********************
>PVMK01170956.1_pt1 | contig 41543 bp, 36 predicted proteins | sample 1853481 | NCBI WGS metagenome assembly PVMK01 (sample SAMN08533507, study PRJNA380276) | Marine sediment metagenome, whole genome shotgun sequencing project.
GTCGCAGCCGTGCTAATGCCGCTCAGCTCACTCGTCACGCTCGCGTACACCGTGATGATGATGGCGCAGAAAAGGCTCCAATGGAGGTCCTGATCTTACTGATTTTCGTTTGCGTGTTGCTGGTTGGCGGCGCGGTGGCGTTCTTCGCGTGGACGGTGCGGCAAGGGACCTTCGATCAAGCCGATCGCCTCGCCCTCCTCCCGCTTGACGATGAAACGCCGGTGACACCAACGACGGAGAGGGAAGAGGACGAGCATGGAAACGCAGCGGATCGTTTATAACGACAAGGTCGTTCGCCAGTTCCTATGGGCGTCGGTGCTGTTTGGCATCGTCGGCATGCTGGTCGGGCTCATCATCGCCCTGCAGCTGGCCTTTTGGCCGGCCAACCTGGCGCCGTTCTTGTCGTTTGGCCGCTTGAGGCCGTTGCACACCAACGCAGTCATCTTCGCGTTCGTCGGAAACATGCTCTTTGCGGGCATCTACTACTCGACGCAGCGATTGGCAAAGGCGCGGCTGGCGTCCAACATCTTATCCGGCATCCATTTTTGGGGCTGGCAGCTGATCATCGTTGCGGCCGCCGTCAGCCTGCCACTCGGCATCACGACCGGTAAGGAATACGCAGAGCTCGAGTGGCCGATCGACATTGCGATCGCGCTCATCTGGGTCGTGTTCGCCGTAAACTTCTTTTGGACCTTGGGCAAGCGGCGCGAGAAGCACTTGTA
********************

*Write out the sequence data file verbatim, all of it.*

>PVMK01170956.1_pt1 | contig 41543 bp, 36 predicted proteins | sample 1853481 | NCBI WGS metagenome assembly PVMK01 (sample SAMN08533507, study PRJNA380276) | Marine sediment metagenome, whole genome shotgun sequencing project.
GTCGCAGCCGTGCTAATGCCGCTCAGCTCACTCGTCACGCTCGCGTACACCGTGATGATGATGGCGCAGAAAAGGCTCCAATGGAGGTCCTGATCTTACTGATTTTCGTTTGCGTGTTGCTGGTTGGCGGCGCGGTGGCGTTCTTCGCGTGGACGGTGCGGCAAGGGACCTTCGATCAAGCCGATCGCCTCGCCCTCCTCCCGCTTGACGATGAAACGCCGGTGACACCAACGACGGAGAGGGAAGAGGACGAGCATGGAAACGCAGCGGATCGTTTATAACGACAAGGTCGTTCGCCAGTTCCTATGGGCGTCGGTGCTGTTTGGCATCGTCGGCATGCTGGTCGGGCTCATCATCGCCCTGCAGCTGGCCTTTTGGCCGGCCAACCTGGCGCCGTTCTTGTCGTTTGGCCGCTTGAGGCCGTTGCACACCAACGCAGTCATCTTCGCGTTCGTCGGAAACATGCTCTTTGCGGGCATCTACTACTCGACGCAGCGATTGGCAAAGGCGCGGCTGGCGTCCAACATCTTATCCGGCATCCATTTTTGGGGCTGGCAGCTGATCATCGTTGCGGCCGCCGTCAGCCTGCCACTCGGCATCACGACCGGTAAGGAATACGCAGAGCTCGAGTGGCCGATCGACATTGCGATCGCGCTCATCTGGGTCGTGTTCGCCGTAAACTTCTTTTGGACCTTGGGCAAGCGGCGCGAGAAGCACTTGTA